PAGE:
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Terms of Reference: Will the Southern states get penalised for performing better?

The essential worry for the Southern States (and of course West Bengal) is that they may be penalized for their better performance on population control and other social indicators.

twitter-logo Prosenjit Datta        Last Updated: April 9, 2018  | 14:34 IST
Terms of Reference: Will the Southern states get penalised for performing better?
A file photo of Union finance minister Arun Jaitley with 15th Finance Commission chairman N.K. Singh (second from left) and other members of the panel. Photo: PTI

On 10th April, Kerala will host a meeting of the finance ministers of the Southern states to discuss their common apprehension with the Terms of Reference (TOR) of the 15th Finance Commission, which will be chaired by N K Singh. So far, the governments of Andhra Pradesh, Karnataka and Kerala have already gone public with their angst with the TOR, as have DMK's M K Stalin. Their main problem lies with the use of 2011 census data, instead of the 1971 census data, to decide how resources should be allocated to the states. The Southern states, and a few others like West Bengal and the states of the North East, have successfully reduced their population growth rates, compared to the rates (and population) of Northern States such as Uttar Pradesh, Bihar and Rajasthan. The suspicion is that this would lead to more resource allocation for the Northern states, while the Southern states get punished for their good performance on population control. Similarly, the thrust being given to the implementation of the central flagship schemes could also affect them negatively, given that the southern states have their own welfare schemes, and have not perhaps focused on so much on the central schemes. There is also point 6, where the TOR asks the 15th Finance Commission to take into account the demand for resources from the centre, as well as what is going to be required for the National Development Programme, including New India - 2022.

The essential worry for the Southern States (and of course West Bengal) is that they may be penalized for their better performance on population control and other social indicators.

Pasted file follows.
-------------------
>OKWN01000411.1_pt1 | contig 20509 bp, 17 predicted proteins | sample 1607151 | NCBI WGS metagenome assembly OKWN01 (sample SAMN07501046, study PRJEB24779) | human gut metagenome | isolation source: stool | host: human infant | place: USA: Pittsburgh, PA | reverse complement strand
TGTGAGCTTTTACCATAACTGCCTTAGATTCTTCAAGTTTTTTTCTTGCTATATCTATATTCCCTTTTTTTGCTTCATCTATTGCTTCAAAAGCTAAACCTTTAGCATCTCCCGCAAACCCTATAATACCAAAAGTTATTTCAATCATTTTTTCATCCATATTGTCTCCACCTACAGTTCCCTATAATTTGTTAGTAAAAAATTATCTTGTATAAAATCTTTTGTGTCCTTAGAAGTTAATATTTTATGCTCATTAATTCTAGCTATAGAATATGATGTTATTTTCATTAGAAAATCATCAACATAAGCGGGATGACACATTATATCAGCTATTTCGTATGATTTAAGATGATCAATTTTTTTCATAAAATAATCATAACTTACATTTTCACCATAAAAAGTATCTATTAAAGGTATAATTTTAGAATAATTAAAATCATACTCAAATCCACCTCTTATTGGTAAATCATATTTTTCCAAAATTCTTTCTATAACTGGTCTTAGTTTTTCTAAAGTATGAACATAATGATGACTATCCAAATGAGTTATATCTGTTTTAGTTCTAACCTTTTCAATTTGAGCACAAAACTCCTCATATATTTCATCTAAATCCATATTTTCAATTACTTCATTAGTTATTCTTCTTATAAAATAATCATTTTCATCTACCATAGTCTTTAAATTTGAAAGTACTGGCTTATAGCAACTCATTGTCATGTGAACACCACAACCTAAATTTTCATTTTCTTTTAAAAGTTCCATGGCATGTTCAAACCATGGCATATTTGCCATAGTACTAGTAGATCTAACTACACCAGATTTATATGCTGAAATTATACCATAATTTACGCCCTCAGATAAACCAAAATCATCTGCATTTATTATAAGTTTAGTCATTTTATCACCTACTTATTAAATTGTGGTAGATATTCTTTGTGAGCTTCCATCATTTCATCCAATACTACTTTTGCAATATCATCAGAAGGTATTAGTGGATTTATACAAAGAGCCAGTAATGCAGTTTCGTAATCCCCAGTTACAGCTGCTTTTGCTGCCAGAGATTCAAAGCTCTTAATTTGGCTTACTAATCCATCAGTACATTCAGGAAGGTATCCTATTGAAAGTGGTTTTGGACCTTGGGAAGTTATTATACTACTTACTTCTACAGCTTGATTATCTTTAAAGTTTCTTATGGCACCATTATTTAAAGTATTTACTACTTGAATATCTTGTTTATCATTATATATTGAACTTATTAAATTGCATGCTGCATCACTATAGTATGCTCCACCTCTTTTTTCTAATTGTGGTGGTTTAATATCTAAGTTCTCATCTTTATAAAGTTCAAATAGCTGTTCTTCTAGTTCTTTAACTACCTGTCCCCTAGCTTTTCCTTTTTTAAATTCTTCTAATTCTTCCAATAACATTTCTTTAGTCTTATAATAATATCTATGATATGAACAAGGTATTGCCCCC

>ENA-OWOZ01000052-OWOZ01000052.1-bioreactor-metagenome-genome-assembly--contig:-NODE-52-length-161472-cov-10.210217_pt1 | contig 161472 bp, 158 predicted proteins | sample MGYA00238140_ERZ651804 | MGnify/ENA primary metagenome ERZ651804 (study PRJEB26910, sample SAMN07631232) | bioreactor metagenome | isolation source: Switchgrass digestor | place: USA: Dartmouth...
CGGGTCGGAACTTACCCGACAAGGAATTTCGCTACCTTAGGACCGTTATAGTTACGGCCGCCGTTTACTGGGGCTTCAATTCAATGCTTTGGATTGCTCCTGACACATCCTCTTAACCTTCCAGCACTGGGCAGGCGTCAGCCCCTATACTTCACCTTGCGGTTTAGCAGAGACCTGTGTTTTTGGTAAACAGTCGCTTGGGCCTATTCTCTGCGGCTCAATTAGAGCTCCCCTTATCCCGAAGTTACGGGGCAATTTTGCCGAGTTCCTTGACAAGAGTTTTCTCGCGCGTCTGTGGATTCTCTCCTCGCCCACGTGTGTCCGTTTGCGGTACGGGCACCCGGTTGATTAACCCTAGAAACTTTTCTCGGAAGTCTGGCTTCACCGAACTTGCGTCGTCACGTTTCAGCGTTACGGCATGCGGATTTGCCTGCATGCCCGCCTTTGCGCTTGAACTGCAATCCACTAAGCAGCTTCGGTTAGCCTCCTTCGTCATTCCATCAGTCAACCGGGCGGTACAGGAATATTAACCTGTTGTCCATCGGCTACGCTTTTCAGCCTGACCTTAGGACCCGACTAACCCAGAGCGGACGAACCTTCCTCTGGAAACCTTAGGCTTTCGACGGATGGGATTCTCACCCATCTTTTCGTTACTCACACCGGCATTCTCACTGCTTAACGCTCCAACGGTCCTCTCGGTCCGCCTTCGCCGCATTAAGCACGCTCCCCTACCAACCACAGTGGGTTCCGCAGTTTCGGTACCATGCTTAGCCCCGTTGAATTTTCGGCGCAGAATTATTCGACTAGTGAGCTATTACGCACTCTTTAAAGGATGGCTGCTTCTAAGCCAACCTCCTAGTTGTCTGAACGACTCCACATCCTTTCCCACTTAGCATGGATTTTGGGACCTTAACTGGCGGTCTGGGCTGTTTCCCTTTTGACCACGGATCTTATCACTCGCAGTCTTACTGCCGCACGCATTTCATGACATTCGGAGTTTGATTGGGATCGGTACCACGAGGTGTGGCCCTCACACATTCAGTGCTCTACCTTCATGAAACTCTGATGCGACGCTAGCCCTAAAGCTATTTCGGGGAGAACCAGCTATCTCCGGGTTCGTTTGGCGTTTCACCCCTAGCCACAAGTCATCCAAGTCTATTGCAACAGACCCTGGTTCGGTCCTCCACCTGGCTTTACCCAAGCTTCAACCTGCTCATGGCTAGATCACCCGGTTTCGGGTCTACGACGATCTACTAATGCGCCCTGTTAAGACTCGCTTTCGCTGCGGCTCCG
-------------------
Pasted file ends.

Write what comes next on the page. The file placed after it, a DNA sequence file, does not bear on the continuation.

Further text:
That need not be so. Point number 7 of the TOR gives a whole host of areas, where the commission can propose performance-based incentives for states. They are as follows:

(i) Efforts made by the states in expansion and deepening of tax net under GST;

(ii) Efforts and progress made in moving towards replacement rate of population growth ;

(iii) Achievements in implementation of flagship schemes of Government of India, disaster resilient infrastructure, sustainable development goals, and quality of expenditure;

(iv) Progress made in increasing capital expenditure, eliminating losses of power sector, and improving the quality of such expenditure in generating future income streams;

(v) Progress made in increasing tax/non-tax revenues, promoting savings by adoption of Direct Benefit Transfers and Public Finance Management System, promoting digital economy and removing layers between the government and the beneficiaries;

(vi) Progress made in promoting ease of doing business by effecting related policy and regulatory changes and promoting labour intensive growth;

(vii) Provision of grants in aid to local bodies for basic services, including quality human resources, and implementation of performance grant system in improving delivery of services;

(viii) Control or lack of it in incurring expenditure on populist measures; and

(ix) Progress made in sanitation, solid waste management and bringing in behavioural change to end open defecation.

Essentially, the TOR is broad enough for the N K Singh committee to work out an equitable distribution of resources that takes into account both the better performance of the Southern states, as well as the needs of the Northern states. The commission can give stiff targets to the northern states on a host of measures, and give incentives based on achievement of those targets.

On the other hand, the TOR being broad enough also leaves enormous discretion in the hands of the commission on what they will finally end up recommending.

 

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